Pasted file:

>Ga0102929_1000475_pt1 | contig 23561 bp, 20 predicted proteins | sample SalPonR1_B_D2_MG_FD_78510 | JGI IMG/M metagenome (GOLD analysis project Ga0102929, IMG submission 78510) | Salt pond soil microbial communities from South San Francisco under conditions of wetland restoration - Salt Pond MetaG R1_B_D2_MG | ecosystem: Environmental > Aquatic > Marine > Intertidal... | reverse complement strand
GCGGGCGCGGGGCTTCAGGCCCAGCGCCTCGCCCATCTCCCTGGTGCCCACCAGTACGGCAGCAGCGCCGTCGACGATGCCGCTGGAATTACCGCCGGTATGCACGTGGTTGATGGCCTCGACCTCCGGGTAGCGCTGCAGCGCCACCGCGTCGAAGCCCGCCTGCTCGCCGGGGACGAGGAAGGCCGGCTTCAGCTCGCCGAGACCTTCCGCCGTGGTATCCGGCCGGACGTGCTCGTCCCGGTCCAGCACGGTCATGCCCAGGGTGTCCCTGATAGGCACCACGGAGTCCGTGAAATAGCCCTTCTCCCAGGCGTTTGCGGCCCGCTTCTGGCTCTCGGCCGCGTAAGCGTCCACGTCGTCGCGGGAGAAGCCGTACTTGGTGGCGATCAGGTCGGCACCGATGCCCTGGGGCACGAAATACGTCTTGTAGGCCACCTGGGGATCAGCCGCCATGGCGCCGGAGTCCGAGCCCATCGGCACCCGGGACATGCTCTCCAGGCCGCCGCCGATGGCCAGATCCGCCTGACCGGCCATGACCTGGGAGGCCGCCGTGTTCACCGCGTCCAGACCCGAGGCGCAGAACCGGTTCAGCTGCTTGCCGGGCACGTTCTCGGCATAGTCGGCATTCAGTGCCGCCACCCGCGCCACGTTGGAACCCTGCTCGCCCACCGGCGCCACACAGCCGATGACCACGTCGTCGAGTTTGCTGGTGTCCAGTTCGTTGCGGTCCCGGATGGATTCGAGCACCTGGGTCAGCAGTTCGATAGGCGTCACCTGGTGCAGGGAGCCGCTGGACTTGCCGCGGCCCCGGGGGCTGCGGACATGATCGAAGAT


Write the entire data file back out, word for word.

>Ga0102929_1000475_pt1 | contig 23561 bp, 20 predicted proteins | sample SalPonR1_B_D2_MG_FD_78510 | JGI IMG/M metagenome (GOLD analysis project Ga0102929, IMG submission 78510) | Salt pond soil microbial communities from South San Francisco under conditions of wetland restoration - Salt Pond MetaG R1_B_D2_MG | ecosystem: Environmental > Aquatic > Marine > Intertidal... | reverse complement strand
GCGGGCGCGGGGCTTCAGGCCCAGCGCCTCGCCCATCTCCCTGGTGCCCACCAGTACGGCAGCAGCGCCGTCGACGATGCCGCTGGAATTACCGCCGGTATGCACGTGGTTGATGGCCTCGACCTCCGGGTAGCGCTGCAGCGCCACCGCGTCGAAGCCCGCCTGCTCGCCGGGGACGAGGAAGGCCGGCTTCAGCTCGCCGAGACCTTCCGCCGTGGTATCCGGCCGGACGTGCTCGTCCCGGTCCAGCACGGTCATGCCCAGGGTGTCCCTGATAGGCACCACGGAGTCCGTGAAATAGCCCTTCTCCCAGGCGTTTGCGGCCCGCTTCTGGCTCTCGGCCGCGTAAGCGTCCACGTCGTCGCGGGAGAAGCCGTACTTGGTGGCGATCAGGTCGGCACCGATGCCCTGGGGCACGAAATACGTCTTGTAGGCCACCTGGGGATCAGCCGCCATGGCGCCGGAGTCCGAGCCCATCGGCACCCGGGACATGCTCTCCAGGCCGCCGCCGATGGCCAGATCCGCCTGACCGGCCATGACCTGGGAGGCCGCCGTGTTCACCGCGTCCAGACCCGAGGCGCAGAACCGGTTCAGCTGCTTGCCGGGCACGTTCTCGGCATAGTCGGCATTCAGTGCCGCCACCCGCGCCACGTTGGAACCCTGCTCGCCCACCGGCGCCACACAGCCGATGACCACGTCGTCGAGTTTGCTGGTGTCCAGTTCGTTGCGGTCCCGGATGGATTCGAGCACCTGGGTCAGCAGTTCGATAGGCGTCACCTGGTGCAGGGAGCCGCTGGACTTGCCGCGGCCCCGGGGGCTGCGGACATGATCGAAGAT